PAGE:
★★★ Oh, What A Sitcom War!

Doodle The Musical
Waterloo East Theatre
12th January 2018

Simon Ward reviews Doodle The Musical at the Waterloo East Theatre

One of the abiding mysteries to our soon-to-be former friends in Europe is Britain’s never ending fascination with the Second World War. And certainly TV sitcoms in the 1970s and 80s bore that observation out, from Dad’s Army to It Ain’t Half Hot Mum and ‘Allo ‘Allo with an occasional showing of Carry On Sergeant thrown in for good measure.

Much of the comedy here is uncomfortably of the 1970s as well – we have camp policemen pursuing cottagers in lavatories (did they even do this in the middle of the war?), outrageous Julian and Sandy-style gay members of the team, gratuitous nudity including a (mercifully) prosthetic penis etc. One stand-out performance aside, this feels like a throwback, and not in a good way.

So there is much comedic homage in this musical extravaganza along with, of course, the WWII staples of Sunday afternoon entertainment where our boys fought off the Gerries against all the odds.  You will know the drill. The Germans are ruthlessly efficient; the English are hopeless and always desperate for a nice cuppa. George VI has a speech impediment; Churchill has a fat cigar; women are only good for making the aforementioned cuppa.

The plot, such as it is, revolves around an attempt to rescue Barnes Wallis (of Dam Busters bouncing bomb fame) who has been captured by the Nazis. Ironically the Germans recognise the potential of his inventions while the Brits are blinded by a rivalry from school days.

An ill-assorted bunch of actors is assembled for the mission on the grounds that it doesn’t much matter if they fail.  Jonathan Kydd as writer is obviously bursting with ideas, not all of which should really have made it into the final cut.  Many gags are set up which are never followed through – for example the only comedy name which is really worked is Deadman, and this is actually very funny, including the anachronistic Star Trek red shirt he wears. The David Niven and Errol Flynn characters are sadly not good enough as mimics and not given enough script to work with.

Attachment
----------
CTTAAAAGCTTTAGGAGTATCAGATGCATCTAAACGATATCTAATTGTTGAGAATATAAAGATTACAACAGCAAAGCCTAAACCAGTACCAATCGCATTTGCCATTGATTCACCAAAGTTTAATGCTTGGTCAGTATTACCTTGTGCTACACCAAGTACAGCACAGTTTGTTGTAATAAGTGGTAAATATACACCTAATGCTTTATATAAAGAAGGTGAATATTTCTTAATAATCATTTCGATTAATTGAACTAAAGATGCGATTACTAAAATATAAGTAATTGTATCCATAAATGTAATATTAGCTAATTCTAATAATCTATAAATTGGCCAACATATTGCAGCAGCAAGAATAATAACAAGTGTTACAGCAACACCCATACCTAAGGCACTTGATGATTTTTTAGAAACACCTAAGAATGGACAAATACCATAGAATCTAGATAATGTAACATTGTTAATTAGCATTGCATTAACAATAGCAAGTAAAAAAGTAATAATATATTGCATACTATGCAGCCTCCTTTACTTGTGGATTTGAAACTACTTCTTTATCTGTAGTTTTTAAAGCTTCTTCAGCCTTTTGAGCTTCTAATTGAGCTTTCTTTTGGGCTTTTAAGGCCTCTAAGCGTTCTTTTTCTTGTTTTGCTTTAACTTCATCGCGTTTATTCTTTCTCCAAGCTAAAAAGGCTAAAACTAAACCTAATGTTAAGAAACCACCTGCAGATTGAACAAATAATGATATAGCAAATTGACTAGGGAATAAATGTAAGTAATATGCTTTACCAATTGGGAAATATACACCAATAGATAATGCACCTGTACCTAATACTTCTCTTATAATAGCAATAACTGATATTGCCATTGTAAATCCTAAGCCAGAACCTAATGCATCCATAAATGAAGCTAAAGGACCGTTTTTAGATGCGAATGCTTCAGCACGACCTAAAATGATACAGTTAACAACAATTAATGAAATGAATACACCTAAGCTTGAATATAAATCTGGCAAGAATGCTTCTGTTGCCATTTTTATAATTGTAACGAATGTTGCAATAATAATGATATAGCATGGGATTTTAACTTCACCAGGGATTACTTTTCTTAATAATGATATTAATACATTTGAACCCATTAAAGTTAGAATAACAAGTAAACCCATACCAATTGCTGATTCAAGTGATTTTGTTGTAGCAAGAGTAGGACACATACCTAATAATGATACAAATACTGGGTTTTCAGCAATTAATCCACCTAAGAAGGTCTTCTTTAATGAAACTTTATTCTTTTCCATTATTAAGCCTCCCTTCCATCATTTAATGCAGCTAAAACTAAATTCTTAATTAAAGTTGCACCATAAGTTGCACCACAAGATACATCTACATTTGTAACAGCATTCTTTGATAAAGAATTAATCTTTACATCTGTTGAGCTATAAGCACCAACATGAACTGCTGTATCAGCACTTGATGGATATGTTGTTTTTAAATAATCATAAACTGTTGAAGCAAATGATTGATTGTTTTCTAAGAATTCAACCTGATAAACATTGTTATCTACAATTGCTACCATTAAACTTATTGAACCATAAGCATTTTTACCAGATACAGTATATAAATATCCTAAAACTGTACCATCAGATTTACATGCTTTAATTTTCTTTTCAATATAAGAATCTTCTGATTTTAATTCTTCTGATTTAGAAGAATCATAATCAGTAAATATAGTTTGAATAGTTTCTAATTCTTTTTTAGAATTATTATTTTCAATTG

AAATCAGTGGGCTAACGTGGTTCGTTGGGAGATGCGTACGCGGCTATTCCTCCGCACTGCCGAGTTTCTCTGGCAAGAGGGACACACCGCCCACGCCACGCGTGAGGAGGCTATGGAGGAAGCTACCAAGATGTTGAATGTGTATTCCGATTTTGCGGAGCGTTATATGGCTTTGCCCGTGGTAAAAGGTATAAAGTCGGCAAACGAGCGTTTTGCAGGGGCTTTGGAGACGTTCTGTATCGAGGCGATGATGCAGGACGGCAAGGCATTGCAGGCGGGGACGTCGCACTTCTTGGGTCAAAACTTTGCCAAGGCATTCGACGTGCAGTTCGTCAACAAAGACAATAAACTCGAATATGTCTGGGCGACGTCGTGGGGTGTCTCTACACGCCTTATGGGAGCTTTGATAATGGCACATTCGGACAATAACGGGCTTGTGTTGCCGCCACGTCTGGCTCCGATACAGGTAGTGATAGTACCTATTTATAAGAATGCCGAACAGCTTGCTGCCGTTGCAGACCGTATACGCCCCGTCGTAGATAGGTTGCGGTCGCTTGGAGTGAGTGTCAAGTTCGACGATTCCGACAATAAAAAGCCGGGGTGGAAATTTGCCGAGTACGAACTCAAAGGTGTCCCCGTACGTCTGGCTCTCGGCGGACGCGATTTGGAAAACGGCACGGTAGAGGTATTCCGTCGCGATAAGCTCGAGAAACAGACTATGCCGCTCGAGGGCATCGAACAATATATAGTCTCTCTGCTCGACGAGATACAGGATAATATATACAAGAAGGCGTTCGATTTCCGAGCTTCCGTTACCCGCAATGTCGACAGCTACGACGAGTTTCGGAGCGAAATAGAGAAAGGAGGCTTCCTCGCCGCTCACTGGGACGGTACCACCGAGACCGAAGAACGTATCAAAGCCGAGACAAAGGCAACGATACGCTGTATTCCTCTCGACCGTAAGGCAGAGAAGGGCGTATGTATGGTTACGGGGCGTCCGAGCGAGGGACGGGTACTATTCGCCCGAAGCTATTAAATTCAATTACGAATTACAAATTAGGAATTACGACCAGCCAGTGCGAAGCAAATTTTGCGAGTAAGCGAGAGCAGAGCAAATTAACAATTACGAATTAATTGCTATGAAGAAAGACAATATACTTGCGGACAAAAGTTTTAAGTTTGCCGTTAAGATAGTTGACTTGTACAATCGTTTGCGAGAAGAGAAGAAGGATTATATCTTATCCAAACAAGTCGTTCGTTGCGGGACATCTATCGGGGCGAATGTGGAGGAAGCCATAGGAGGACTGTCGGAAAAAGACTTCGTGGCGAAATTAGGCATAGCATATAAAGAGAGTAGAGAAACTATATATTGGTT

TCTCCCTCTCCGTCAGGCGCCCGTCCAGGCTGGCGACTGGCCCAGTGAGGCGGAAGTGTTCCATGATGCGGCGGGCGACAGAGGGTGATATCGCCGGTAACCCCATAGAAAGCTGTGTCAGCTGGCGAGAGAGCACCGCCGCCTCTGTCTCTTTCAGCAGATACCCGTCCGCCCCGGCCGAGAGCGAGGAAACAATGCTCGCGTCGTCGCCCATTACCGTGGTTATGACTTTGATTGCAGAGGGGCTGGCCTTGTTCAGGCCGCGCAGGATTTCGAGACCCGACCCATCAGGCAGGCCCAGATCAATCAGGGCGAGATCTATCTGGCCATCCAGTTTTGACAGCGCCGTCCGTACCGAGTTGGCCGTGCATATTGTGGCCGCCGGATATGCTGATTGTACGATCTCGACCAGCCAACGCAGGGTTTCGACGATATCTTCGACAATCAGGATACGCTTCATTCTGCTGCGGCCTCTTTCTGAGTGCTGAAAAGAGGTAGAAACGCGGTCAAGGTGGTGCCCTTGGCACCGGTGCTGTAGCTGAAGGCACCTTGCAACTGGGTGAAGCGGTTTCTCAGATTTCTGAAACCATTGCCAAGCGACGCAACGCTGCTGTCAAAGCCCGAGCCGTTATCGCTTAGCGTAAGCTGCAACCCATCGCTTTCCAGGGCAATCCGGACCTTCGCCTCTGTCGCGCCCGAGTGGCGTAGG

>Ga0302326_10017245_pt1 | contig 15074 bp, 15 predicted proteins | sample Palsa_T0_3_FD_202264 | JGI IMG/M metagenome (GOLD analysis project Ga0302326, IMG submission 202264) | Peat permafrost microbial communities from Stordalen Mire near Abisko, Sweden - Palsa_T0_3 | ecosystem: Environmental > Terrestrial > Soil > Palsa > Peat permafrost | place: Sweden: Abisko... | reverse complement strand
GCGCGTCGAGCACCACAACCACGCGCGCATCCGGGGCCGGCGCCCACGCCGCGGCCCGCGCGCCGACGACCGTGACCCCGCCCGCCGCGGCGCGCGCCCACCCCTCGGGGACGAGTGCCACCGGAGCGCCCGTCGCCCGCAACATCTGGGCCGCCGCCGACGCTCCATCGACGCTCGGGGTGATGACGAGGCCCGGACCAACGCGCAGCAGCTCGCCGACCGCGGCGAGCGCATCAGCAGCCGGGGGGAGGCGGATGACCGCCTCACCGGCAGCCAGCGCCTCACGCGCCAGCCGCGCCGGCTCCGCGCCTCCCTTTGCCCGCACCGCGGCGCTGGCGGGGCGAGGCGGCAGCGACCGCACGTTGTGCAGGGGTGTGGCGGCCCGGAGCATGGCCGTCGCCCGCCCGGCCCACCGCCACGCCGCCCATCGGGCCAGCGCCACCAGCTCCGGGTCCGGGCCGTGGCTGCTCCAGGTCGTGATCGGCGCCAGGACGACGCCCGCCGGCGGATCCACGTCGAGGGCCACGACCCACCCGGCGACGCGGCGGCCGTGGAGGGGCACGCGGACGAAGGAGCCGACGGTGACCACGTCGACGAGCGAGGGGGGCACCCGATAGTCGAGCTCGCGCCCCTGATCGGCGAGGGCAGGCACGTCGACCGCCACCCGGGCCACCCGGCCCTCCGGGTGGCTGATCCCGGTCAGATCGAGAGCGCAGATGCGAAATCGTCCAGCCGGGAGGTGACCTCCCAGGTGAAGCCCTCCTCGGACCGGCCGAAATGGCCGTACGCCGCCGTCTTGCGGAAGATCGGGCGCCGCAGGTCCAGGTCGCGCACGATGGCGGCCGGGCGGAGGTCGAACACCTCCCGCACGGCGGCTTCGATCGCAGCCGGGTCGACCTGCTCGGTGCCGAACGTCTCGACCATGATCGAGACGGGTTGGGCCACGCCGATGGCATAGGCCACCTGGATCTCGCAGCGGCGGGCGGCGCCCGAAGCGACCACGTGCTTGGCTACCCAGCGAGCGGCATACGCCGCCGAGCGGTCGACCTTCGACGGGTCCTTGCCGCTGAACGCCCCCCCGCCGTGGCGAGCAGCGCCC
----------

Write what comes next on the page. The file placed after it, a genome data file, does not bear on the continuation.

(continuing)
However, there are weird and unexpected things here which lifts it above the average. Barnes Wallis is in love with the robot he has created (if only they had a sound effect for his incessant flicking of his tin head which always just sounds like cardboard).  There is a strong and increasingly insistent feminist thread running through the show with an absolute stand-out performance from Sooz Kempner.  She earns an extra star on her own.  The video projections are excellent but feel like a standalone work, and we don’t really get enough time to enjoy them.  A relatively large cast nevertheless has an heroic amount of doubling to do, which they carry off admirably.

This is a musical, so a word about the music and lyrics.  There are good things here, however the music is not really memorable enough and the initial promise of the amusing lyrics is rarely followed up with much in the way of interesting development.  Gianna Burright’s choreography is entertaining.

Underneath a railway arch, which may well have been used as a shelter in its time, this is a play well matched to its location.  But please can this be the last comedic word on The War?

Runs until 28th January at Waterloo East

Categories: review

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